. . . and a lesson on more or less
Part of learning is unlearning. As lessons confront experience, and experience increases ability, lessons must adapt or they will hold us back. This is the “exnovation” that clears the ground for “innovation”.
When I was in journalism school, learning how to write for newspapers, our instructors preached the lessons of simplicity. The mantra was «less is more». Cut excess words. Pare it down.
This was sound advice.
But not for everyone.
A few of my classmates wrote with wit and verve. Why should they do less when they were capable of more? They were already at a later stage of development, why fetter them?
It’s a numbers game. Schools taught «less is more» partly because everyone can achieve less — it leaves no student behind. If you taught «more is more», 90% of the students would successfully learn neither a craft nor an art. «Less is more» is utilitarian.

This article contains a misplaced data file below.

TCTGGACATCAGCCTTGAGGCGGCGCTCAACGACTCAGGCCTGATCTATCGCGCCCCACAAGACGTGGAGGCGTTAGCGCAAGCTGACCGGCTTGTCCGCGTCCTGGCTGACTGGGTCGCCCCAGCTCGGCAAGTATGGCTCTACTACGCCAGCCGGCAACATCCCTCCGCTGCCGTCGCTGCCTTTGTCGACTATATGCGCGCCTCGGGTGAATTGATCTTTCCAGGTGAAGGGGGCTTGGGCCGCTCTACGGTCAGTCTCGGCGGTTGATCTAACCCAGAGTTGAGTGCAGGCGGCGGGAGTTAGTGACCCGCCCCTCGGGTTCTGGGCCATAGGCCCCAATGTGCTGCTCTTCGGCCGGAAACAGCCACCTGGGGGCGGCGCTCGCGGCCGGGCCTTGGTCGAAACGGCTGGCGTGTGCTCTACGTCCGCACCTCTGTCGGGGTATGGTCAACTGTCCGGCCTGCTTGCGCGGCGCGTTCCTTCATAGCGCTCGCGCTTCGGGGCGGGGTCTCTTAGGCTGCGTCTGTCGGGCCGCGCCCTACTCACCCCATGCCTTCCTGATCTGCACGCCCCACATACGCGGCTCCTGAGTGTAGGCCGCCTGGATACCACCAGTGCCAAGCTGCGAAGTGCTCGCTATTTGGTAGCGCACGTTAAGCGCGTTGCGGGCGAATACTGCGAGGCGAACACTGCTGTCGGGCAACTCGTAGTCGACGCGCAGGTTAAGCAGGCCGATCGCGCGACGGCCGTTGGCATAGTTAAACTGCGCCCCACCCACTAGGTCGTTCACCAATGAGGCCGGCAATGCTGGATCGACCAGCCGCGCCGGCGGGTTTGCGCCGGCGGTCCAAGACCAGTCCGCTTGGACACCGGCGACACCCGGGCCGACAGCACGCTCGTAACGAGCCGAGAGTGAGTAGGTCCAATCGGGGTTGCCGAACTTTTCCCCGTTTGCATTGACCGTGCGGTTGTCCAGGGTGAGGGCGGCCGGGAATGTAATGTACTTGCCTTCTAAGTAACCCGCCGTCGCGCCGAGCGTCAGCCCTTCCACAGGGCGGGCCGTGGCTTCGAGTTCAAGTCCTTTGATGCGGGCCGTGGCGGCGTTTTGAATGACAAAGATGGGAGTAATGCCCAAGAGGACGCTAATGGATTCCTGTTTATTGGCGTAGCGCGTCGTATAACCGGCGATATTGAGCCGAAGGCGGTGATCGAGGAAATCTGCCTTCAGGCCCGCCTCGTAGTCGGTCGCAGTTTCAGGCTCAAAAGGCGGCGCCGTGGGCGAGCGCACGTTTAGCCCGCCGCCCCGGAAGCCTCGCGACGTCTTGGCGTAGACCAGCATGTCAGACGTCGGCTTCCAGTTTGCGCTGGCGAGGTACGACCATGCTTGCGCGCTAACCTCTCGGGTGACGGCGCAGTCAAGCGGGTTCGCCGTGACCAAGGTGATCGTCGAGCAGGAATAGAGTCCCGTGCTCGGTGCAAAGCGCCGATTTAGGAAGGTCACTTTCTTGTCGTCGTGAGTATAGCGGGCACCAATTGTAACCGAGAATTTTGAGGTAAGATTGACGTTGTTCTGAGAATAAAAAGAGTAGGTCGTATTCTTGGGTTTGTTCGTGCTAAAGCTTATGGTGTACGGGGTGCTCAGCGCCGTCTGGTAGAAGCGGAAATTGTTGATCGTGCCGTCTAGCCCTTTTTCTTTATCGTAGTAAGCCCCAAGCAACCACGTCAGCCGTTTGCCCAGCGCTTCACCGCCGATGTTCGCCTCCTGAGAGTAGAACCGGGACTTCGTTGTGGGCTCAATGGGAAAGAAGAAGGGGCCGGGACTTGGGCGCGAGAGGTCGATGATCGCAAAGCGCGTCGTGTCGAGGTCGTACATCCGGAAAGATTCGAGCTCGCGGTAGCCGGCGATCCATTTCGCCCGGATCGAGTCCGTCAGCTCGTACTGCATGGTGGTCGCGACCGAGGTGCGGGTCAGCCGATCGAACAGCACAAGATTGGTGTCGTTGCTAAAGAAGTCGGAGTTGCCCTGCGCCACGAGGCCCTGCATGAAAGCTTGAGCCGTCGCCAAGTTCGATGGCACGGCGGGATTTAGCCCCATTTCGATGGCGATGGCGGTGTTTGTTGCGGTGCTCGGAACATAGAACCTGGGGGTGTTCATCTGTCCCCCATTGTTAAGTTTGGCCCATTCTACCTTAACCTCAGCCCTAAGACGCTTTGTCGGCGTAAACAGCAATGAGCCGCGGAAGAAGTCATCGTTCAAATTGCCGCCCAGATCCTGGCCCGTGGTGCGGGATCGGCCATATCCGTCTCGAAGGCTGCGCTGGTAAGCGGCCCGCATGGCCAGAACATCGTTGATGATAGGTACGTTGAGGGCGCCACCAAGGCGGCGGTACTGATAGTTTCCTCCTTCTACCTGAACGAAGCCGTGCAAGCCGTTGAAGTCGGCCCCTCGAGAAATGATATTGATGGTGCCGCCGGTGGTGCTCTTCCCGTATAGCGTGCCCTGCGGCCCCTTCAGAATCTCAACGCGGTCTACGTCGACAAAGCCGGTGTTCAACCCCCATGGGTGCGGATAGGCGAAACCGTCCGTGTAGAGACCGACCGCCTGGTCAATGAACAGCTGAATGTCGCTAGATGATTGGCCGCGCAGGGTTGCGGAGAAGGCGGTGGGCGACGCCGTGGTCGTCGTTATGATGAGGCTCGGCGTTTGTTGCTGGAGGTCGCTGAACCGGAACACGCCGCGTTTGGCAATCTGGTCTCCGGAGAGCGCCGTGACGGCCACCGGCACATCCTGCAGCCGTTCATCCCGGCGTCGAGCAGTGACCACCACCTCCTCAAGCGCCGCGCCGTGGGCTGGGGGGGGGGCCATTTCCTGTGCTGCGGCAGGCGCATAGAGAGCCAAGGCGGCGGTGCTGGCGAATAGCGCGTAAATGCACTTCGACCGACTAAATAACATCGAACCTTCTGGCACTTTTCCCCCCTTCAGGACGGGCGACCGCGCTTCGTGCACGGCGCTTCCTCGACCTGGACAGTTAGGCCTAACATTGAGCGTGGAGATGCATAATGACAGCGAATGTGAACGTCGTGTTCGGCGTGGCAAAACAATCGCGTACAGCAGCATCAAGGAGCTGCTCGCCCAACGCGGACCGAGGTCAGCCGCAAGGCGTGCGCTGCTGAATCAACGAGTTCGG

But less and more can work together. If you go to Barcelona, visit the Picasso Museum. You will see many of his earliest works, which show that even as an adolescent he was a skilled draughtsman. These technical sketches are not the sort of wild art we normally associate with Picasso. Only after having learned the rules did he move beyond them, and do more.
This series of 26 lessons on writing is meant to instill, in people for whom writing is a challenge, both the craft and the art — the technical and the aspirational, the less and the more, the base camp and the summit. Use the one to ascend the other.
LEARN: Take in One True Thing, the novel by Anna Quindlen, and later film with Meryl Streep, in which tension between «less is more» and «more is more» is the central theme.
USE: As a «less is more» lesson, recast this lesson in exactly 50 words.